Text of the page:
Working together through continuous learning to improve the quality of life for all in DeKalb County, Indiana
An education initiative of the Community Foundation of DeKalb County

Adults can Help Children Discover a Rainbow of Colors

Written June 10th, 2010 by
Categories: Early Childhood Learning - Publications

The Star

by Lindsay W. Brown

June 10, 2010

The world around us is a rainbow of colors! From the green grass to the beautiful blue sky sprinkled with white clouds. From the bright red fire truck to the soft pink flowers in the patio planters. Colors surround us and hidden inside these colors are learning opportunities just waiting to be tapped.

Continuing the series on early learning for young children, Learning Link’s early childhood team is sharing some of the most basic skills children need for success in school. DeKalb County has set a goal that all children entering kindergarten can identify and name at least 5 colors. People use colors to describe things (“turn left at the green house”), provide safety information (drivers need to stop when they see a red stop sign or light), solve problems (“the sky is gray . . . let’s take an umbrella”) and more. This week we’ll look at how parents and caregivers can help their young children learn to recognize colors and make it fun.

Your child’s ability to recognize different colors heats up around 18 months of age, the same time he or she begins to notice similarities and differences in shape, size, and texture. Between 18 and 36 months, toddlers explore and begin to make connections with words and colors. Most children can name at least one color by 36 months. Once this connection is made, children will enjoy activities which stimulate the learning of colors and color names.

“There are many ways of teaching colors to preschoolers,” states Tonya Weaver, Assistant Principal at J.E. Ober Elementary. Weaver continues, “if you’re wondering how to teach colors to your preschooler, you need to first think of the ideas that can help her look closely at the colors.” The following activities are several ideas shared through J.E. Ober’s KARE (Kindergarten Academic Readiness Experience) program that helps families of next year’s kindergarten class ensure their children are ready for success.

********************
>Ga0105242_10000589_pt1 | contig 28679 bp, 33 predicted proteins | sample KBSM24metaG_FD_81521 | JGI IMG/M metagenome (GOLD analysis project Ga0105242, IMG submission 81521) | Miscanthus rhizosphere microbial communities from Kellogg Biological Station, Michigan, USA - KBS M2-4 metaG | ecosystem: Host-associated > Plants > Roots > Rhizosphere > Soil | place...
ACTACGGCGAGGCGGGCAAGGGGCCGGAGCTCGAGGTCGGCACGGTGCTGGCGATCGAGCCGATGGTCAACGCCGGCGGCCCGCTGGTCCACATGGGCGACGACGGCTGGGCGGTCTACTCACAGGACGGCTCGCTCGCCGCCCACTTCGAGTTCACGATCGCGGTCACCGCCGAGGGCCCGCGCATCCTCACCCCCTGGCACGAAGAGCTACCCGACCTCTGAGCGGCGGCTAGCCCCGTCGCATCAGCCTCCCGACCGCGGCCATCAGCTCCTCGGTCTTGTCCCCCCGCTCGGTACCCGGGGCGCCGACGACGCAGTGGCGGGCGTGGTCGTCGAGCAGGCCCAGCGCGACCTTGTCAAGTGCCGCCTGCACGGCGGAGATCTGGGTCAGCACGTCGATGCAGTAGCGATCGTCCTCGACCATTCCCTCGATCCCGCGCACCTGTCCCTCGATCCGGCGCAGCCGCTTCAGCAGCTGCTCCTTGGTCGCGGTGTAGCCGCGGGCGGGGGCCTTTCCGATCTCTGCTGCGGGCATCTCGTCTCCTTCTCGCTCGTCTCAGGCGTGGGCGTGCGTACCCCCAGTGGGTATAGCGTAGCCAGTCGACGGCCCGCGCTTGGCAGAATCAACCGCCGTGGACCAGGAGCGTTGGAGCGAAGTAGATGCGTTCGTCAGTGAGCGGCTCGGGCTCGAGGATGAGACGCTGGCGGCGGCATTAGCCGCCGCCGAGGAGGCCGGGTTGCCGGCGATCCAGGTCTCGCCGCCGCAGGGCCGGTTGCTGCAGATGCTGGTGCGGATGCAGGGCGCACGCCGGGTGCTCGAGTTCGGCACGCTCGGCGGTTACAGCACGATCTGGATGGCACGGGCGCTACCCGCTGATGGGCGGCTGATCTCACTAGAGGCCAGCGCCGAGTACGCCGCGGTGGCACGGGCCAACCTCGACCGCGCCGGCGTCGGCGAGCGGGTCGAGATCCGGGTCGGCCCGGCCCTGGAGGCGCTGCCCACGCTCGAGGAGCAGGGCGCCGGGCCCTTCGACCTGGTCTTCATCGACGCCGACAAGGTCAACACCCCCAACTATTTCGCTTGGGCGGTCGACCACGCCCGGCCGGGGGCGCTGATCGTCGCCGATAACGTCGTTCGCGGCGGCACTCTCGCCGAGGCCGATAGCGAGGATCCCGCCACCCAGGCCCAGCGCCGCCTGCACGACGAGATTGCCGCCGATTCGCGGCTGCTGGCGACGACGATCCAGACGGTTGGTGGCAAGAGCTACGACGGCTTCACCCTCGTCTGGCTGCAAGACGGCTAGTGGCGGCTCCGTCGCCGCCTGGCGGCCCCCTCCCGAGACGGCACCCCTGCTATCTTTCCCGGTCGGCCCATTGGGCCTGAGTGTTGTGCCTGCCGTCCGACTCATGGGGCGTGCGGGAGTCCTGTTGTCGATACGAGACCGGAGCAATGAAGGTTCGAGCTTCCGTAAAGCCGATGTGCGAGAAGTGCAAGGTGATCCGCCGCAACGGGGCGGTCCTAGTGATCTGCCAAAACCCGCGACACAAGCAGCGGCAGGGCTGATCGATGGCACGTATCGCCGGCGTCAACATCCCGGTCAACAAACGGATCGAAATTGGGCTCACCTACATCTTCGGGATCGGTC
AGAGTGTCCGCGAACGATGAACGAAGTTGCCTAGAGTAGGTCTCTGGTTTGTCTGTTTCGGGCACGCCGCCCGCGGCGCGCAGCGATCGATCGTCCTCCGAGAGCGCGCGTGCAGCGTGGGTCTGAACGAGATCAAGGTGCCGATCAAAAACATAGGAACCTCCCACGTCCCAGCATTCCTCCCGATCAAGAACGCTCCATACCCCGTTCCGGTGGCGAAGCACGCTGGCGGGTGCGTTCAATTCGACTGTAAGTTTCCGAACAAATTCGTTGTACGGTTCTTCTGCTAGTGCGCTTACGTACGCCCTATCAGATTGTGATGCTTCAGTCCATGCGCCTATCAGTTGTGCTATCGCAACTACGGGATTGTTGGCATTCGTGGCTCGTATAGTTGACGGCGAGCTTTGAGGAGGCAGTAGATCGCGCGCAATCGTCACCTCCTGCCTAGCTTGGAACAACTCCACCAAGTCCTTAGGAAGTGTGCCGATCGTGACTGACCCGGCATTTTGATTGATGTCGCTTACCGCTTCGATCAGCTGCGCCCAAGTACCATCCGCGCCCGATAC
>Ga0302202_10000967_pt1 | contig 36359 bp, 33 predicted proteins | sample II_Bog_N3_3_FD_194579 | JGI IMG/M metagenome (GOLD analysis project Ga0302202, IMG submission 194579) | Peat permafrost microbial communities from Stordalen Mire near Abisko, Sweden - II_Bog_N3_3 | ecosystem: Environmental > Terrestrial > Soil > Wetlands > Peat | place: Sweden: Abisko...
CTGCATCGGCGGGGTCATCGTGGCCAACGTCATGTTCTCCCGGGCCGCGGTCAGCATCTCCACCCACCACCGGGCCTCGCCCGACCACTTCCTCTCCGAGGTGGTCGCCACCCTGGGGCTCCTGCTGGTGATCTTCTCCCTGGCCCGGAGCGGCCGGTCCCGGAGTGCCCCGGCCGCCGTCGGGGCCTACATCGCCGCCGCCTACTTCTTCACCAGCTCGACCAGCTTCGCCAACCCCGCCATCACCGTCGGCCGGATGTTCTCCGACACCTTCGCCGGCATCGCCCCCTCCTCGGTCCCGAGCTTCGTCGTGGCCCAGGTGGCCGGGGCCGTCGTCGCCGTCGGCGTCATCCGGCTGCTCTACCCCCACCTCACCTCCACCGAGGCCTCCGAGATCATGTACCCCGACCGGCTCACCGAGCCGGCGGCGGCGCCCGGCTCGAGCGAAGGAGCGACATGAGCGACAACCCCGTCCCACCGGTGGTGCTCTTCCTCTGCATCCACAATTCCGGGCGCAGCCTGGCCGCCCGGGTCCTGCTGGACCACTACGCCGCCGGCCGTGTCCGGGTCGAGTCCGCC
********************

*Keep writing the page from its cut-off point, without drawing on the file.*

*Go on a color hunt: Use a colored gift bag and then go on a search to find other items of the same color. You could also make this a race and see how many red items your child can put into her red gift bag in 5 minutes.

*Set up a theme week: Designate a week as a certain color – green week, for example. Create opportunities all week to find the color green, wear green clothes, eat green vegetables, paint a green picture, anything to highlight the color of the week!

*Play pointing and matching games: When you’re out, say “I see a red flower” and wait before pointing to it to see if he points first. If he’s wearing a blue shirt, ask him if he sees anything else around him the same color. This encourages your child to begin to notice all the colors around him.

*Try fishing: Together, make and cut out paper fish of different colors. Have your child

fish for a certain color of paper fish, using paper clips on the fish and a pole with a magnet on the end.

*Get active with a color toss: Have your child toss a bean bag at paper squares and try to land on a color that you call out to her.

*Enjoy snack time: Have your child sort fruit snacks, such as Fruit Loops or other colored snacks, into groups by their colors. He can then tell you each color before eating his snack.

The most important thing to remember as you support your child in learning colors is to make it fun! Playing is a central activity in the lives of healthy children, and as children play, they weave together all the elements of life as they experience it. So, play together, learn together, and have fun together!

For more information about Learning Link, an initiative of the DeKalb County Community Foundation, or a four-page booklet of low- and no-cost learning resources available in DeKalb County, go to and click on ‘Community and Parent Resources’, then ‘Early Childhood’, or call Judy Sorg at the DeKalb County Community Foundation, 260-925-0311.